The Business of Cannabis: Aqualitas
By Jason Gorber
As part of our Business Talks with Canada’s top cannabis CEOs, we had the pleasure of speaking with:
Brooklyn, Nova Scotia
What does your company do? We are a medical cannabis producer. We have a processing and cultivation license and, hopefully in the next week or two, have our complete unrestricted sales license. For us, our focus is on the value-added production. We’re looking forward to having products in the edibles, extraction, and topical markets as well.
How have you seen the industry changing over the last little while? The most obvious is the reduction in stigma associated with the consumption of cannabis. I see a lot of activity in the value-added part of the sector around a lot of the specialty equipment with extraction and product research and development.
What would you like to see in terms of changes, and, more importantly, what are you doing to contribute to that change? People are looking to us for leadership. The industry is seen as a huge energy consumer. It’s also seen as being somewhat wasteful in the use of its products. We do grow aquaponically, we don’t use pesticides in our process, we recapture our water, [and] we use LEDs, so we use 50% less energy and about 90% less water. That’s part of how we’re contributing to the ecosystem and the environment.
We had a third-party energy audit of our facility, and we received the largest energy rebate that was ever awarded under that program in Nova Scotia. We also have a recirculating system, and we capture the transpiration off of our HVAC units to reuse that water as well. We have geothermal opportunities, and we also can burn our own biomass – it comes back to us in the form of steam. Relative to our competitors, we have a lot of areas that we are looking to for an environmental position. We are growing the greenest green in the world with our practices, and that’s something that we’re quite proud of. We also are looking at biodegradable packaging that’s more environmentally friendly, using the hemp for inside liners.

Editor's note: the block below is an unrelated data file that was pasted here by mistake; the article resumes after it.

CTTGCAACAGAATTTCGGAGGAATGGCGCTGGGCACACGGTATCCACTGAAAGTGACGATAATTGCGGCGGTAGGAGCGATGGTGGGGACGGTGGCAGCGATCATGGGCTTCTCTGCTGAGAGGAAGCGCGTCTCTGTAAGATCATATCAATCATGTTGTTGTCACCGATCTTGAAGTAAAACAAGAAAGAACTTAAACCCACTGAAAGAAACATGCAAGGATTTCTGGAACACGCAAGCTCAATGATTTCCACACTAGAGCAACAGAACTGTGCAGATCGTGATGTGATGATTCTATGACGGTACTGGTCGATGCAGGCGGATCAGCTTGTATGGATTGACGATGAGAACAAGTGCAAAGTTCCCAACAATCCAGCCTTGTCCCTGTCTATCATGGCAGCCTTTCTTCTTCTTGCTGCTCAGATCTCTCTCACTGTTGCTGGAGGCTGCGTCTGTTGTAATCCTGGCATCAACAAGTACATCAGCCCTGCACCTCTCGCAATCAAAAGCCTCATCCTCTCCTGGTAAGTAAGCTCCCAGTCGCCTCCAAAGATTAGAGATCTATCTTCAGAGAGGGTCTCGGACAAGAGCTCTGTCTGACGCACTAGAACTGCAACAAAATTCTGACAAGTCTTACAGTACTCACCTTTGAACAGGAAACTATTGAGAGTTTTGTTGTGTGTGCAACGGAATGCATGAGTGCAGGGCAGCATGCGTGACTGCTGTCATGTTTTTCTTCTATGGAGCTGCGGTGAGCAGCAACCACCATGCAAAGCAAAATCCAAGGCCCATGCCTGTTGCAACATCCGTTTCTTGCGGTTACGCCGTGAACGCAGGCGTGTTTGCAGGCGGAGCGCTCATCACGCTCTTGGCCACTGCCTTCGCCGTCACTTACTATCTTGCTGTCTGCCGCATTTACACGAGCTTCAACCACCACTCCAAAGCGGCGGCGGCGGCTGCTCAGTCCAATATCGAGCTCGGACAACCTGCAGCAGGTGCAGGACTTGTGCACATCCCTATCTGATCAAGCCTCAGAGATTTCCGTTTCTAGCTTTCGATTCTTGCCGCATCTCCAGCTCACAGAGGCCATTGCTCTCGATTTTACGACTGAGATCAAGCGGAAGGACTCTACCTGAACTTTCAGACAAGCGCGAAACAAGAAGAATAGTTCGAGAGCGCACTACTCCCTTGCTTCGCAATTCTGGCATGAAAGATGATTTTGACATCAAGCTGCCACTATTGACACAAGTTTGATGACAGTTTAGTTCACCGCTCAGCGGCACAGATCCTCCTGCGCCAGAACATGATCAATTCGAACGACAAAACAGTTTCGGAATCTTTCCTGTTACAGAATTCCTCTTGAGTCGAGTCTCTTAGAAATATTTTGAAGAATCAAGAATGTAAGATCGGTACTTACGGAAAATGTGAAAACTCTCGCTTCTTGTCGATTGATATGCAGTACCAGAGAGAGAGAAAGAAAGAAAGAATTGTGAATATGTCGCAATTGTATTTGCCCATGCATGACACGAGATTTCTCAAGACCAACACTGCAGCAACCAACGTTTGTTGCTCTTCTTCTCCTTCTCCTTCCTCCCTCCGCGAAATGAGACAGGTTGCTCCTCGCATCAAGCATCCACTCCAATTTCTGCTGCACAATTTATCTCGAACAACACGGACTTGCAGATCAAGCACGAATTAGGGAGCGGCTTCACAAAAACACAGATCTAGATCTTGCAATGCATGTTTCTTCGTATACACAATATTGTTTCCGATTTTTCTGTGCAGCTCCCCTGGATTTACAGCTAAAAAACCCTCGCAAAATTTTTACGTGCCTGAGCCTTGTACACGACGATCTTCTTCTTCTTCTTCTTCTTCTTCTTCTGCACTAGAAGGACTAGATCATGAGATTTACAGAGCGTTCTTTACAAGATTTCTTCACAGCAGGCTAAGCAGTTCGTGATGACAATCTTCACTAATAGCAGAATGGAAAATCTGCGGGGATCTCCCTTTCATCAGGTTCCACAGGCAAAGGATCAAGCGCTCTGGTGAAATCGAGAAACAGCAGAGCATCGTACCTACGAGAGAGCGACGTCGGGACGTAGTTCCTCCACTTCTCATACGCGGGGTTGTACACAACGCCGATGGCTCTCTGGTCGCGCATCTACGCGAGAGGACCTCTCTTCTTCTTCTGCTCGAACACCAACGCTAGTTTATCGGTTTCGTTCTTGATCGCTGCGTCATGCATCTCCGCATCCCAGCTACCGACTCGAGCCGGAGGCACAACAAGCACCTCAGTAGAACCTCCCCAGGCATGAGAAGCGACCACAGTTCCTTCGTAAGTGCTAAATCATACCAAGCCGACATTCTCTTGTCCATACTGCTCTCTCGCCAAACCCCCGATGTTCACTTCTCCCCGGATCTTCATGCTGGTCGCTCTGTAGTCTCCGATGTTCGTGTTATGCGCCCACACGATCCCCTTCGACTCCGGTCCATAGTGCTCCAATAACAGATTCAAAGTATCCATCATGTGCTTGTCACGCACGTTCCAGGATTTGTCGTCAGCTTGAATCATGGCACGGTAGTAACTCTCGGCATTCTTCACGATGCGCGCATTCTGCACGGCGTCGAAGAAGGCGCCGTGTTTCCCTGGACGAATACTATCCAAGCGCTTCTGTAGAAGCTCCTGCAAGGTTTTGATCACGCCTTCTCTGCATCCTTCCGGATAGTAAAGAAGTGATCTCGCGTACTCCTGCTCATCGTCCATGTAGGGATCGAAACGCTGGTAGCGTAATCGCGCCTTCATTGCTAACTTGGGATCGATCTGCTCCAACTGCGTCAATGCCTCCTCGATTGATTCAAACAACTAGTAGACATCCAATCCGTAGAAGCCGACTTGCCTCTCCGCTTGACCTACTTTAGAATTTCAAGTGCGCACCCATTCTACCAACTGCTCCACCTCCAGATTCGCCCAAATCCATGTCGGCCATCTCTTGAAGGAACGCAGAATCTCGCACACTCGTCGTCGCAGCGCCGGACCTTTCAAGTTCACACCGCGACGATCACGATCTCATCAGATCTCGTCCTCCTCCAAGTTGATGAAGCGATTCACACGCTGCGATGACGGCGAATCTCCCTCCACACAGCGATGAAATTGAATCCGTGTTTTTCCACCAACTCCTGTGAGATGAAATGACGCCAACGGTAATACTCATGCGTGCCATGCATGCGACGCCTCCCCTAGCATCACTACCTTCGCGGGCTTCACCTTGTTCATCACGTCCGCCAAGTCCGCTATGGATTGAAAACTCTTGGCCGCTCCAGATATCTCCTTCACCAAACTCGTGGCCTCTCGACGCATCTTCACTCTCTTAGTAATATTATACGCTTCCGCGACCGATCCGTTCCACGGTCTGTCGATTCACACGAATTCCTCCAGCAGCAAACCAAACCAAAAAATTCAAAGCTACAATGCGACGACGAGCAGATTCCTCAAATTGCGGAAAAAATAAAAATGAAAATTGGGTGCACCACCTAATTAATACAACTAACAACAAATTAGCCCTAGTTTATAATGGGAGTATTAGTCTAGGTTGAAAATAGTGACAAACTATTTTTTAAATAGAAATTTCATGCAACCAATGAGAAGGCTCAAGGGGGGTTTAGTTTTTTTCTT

We have a fully functioning lab at Acadia University, and we’re working with the A lab on product development. We’re doing a partnership on an FDA clinical trial with a company that is in the process of trying to develop cannabis drugs with a drug identification number, so those are some of the things that we’re working on. And then finally, from a corporate social responsibility, we try to do education and outreach about corporate responsibility in the areas of consumption, environment, diversity, and using renewable resources in our industry and practices.
Another area of leadership is in the area of advocacy. My background was as a disabilities lawyer – I practiced for about 25 years, so that’s an area of personal interest to me but also a part of the value systems of our company. When it came to the excise tax, we certainly tried to do our part in lobbying our provincial and federal representatives and respective tax ministers. We did a lot of speaking on disabilities for different organizations.
Like many industries, this one seems heavily male-dominated. You provide a refreshing differentiator there. We’re one of the few women-led companies. We have nine PhDs and three Master’s [and] two engineers in our scientific team. The majority of the STEM positions in our company are actually occupied by women. We’re trying to do our part for social responsibility and diversity in our workplace.
What do you see as the biggest challenge or roadblock to your success? One of the biggest challenges is the speed with which producers are able to get licenses in the industry. Even for ourselves it takes several years, and so being able to access capital [is difficult], and we are not able to generate revenue because of the regulator. The market ebbs and flows with enthusiasm and some volatility, and so for companies that can be a challenge. Atlantic Canada is the highest per capita market in the country. We’re doing our first export in a couple of weeks, and we’ve got great proximity to the European market. The challenge to get to those markets is you need to have the resources to get there. You have to recruit and retain really quality staff because they’re critical to executing your plan.
What do you see as the biggest misconception surrounding your industry? The biggest misconception is that it’s just a big gold rush for everyone. There are a lot of really principled and good people that are very much motivated by doing really good innovative work in research and development in medical, ancillary, and in adult-use products. Obviously, there’s people who see a good business proposition. Another misconception is about who the cannabis consumer is – with the reduction of the stigma, everybody is seeing the diversity of consumers is as broad as the diversity of our population.